The Peter Principle and Employee Engagement

I was talking with an HR Professional last night about the unfortunate practice of promoting people into positions for which they are not suited as a reward for good performance, the impact of this practice on employee engagement, and the potential negative effect on performance.

You know the story. A great “technician” is rewarded for his performance by being promoted to “manager.” Now, the great technician is expected to manage other technicians. Usually, there is little significant thought given to assessing the person’s ability to manage, his interest in managing, or the environment in which he will be required to manage. Talk about a recipe for disaster!

I’ve experienced this (though never committed the act myself) and it is never pretty. It is a near perfect case study in “we meant well,” which is code for “we tried and failed.”

The typical result: an ineffective and frustrated new manager, upset and less engaged employees, a decrease in performance, and (sometimes) the loss of one or more key employees. It’s a well-documented fact that the biggest driver of employee turnover is problems with a manager.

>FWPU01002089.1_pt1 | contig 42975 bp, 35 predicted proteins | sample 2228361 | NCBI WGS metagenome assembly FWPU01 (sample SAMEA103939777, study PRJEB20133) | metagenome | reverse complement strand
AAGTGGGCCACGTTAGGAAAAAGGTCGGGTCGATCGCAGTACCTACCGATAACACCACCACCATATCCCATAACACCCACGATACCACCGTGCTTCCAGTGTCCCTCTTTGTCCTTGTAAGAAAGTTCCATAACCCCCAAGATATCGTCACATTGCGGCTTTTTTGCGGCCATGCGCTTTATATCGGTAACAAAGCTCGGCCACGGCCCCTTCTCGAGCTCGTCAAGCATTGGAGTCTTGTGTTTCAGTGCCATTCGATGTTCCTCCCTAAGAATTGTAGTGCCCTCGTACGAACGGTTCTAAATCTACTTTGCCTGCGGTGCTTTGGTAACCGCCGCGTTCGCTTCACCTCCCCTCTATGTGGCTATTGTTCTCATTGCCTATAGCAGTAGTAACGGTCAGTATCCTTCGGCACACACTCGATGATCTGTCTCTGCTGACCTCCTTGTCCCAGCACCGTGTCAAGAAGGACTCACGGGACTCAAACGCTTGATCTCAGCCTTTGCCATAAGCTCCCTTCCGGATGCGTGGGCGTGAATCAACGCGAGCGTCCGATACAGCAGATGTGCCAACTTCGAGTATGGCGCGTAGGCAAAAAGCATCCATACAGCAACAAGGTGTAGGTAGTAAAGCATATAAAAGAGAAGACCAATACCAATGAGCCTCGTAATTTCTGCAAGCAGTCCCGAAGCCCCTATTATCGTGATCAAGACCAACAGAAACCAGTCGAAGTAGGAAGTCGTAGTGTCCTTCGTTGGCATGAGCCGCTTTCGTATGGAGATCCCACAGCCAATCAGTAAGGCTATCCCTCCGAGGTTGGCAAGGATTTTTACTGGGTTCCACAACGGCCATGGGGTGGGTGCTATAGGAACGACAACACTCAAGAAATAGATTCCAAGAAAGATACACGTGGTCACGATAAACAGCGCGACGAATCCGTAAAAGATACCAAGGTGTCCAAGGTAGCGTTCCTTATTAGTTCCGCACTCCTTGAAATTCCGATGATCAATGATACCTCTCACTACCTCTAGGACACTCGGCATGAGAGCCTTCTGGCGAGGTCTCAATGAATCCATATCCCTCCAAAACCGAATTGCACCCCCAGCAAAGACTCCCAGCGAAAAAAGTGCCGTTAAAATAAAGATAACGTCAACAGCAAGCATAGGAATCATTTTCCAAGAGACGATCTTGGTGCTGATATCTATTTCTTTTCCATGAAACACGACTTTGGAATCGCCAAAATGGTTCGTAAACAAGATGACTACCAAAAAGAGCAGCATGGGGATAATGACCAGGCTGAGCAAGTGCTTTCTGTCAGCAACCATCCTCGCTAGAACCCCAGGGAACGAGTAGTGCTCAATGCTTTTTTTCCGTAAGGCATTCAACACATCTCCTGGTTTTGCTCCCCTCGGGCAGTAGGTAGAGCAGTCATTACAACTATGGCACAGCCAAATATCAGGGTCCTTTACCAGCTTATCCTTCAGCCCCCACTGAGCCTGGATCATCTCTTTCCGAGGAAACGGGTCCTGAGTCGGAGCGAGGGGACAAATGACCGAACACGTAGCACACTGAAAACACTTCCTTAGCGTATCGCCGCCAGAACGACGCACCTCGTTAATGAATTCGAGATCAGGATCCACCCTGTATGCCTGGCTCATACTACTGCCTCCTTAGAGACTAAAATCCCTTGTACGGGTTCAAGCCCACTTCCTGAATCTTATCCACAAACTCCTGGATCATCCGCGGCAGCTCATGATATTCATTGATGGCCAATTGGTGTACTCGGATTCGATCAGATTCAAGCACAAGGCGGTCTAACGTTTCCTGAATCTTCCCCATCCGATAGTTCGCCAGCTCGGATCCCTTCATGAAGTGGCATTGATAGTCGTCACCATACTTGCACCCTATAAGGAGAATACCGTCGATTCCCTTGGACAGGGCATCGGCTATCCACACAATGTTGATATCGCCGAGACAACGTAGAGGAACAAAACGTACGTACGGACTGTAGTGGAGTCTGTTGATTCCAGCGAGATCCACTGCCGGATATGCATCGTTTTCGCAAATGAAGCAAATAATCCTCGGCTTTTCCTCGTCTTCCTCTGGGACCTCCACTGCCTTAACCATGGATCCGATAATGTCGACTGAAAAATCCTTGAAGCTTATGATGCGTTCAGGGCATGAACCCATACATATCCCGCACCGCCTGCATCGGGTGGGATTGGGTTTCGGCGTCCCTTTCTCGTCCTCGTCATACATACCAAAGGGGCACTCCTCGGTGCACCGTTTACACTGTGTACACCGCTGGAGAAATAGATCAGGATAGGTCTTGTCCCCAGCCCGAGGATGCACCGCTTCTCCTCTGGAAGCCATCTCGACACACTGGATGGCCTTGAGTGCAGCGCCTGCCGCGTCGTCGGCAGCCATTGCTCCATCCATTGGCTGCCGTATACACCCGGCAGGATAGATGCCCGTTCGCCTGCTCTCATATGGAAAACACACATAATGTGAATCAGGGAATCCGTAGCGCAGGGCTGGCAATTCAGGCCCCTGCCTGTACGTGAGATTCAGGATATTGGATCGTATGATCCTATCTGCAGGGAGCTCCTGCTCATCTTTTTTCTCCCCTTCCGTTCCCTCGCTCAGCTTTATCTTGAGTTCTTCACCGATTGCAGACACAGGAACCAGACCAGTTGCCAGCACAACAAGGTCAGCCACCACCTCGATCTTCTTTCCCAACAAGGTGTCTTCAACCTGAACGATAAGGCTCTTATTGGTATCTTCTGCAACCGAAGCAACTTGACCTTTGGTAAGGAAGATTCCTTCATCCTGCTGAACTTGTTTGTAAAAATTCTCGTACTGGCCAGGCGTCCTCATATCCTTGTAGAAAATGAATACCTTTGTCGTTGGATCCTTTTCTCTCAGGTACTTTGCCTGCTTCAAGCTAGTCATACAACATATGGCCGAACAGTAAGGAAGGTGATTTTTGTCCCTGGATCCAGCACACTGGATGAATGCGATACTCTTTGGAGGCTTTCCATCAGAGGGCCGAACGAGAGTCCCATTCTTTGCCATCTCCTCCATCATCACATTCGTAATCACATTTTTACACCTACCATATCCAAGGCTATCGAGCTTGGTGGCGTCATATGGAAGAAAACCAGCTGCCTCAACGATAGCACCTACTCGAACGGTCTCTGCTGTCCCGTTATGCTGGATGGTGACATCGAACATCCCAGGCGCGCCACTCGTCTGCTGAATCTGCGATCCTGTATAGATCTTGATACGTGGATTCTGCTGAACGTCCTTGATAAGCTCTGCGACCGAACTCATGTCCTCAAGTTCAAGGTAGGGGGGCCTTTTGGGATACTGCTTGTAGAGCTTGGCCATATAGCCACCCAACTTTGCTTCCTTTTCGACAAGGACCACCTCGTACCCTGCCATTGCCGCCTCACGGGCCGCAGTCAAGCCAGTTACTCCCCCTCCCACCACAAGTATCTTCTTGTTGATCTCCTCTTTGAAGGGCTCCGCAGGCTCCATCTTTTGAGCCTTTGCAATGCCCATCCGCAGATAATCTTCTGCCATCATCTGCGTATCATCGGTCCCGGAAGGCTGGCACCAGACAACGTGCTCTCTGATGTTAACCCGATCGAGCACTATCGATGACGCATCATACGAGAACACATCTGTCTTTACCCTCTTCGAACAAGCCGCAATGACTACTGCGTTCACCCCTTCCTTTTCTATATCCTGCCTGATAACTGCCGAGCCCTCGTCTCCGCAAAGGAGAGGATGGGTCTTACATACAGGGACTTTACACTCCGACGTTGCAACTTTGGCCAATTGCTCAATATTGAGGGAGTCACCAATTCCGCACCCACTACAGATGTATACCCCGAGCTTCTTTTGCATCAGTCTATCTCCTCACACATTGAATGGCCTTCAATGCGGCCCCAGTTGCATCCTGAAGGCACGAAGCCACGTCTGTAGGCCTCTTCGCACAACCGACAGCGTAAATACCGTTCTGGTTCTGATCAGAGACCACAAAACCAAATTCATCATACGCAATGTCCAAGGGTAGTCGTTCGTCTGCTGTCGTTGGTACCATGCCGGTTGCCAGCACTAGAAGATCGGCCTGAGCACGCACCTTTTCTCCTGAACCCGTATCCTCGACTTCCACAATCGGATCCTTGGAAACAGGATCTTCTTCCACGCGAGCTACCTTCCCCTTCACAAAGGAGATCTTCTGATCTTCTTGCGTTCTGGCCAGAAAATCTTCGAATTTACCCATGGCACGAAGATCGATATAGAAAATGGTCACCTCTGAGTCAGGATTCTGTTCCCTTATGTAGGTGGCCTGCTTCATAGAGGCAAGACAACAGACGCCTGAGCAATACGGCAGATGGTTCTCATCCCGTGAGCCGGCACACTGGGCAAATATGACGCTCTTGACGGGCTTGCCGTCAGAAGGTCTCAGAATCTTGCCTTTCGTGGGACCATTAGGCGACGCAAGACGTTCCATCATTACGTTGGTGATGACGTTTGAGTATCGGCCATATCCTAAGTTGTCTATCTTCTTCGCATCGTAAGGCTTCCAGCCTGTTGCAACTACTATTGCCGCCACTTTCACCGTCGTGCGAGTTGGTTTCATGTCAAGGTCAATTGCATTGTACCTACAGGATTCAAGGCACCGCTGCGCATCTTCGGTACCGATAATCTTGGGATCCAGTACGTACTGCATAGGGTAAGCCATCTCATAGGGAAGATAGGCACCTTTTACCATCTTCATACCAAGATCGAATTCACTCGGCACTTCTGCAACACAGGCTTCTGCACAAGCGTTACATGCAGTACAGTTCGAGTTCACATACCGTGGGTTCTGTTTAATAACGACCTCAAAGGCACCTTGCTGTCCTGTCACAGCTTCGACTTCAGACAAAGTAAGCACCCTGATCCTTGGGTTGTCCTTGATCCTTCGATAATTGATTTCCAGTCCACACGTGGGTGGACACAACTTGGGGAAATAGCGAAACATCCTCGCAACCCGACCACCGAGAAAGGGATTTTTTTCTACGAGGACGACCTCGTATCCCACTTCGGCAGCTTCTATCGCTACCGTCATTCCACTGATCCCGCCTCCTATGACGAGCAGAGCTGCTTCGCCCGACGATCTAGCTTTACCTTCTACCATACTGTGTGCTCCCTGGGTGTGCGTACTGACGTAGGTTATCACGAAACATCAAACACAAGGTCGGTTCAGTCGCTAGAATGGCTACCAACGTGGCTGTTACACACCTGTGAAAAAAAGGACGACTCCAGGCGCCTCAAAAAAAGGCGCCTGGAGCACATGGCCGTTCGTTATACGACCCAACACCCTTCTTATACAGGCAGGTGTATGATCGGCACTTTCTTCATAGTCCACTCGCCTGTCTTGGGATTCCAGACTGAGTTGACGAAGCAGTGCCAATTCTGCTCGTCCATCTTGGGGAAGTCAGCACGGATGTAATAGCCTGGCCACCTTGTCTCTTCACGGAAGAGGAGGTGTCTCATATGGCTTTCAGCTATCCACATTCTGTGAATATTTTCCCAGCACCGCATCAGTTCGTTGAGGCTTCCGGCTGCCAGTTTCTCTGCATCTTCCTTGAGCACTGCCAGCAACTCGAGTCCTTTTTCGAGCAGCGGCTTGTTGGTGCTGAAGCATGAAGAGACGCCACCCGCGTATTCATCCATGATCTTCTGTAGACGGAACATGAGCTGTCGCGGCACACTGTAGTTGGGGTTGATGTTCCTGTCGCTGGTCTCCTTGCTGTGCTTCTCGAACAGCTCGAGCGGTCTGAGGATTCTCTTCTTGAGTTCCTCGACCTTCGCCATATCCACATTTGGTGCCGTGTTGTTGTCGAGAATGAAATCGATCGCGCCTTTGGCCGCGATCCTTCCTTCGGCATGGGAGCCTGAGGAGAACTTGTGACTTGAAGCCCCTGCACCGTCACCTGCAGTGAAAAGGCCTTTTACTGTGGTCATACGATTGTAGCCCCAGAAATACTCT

So how do you avoid punishing good performers by promoting them out of their skill/success zone and into a role they may not want and, worse, are not equipped to perform?

Know what they want!

How do you do that?

Ask them!

Seems simple doesn’t it?

If you have one or more people working for you, you should know what they find rewarding and motivating by asking them. You don’t need a book of a gazillion ways to reward your employees. You need a few good rewards from the horse’s mouth.

Once you have each employee’s list, try to incorporate these things into their work flow and environment to the best of your (and your budget’s) ability. Set clear expectations about what is and isn’t doable. This is especially true for people you are considering promoting into “management.”

If you need help equipping your managers to increase employee engagement, call 516.216.4233 or send an e-mail to I’d be happy to talk with you about your unique situation.

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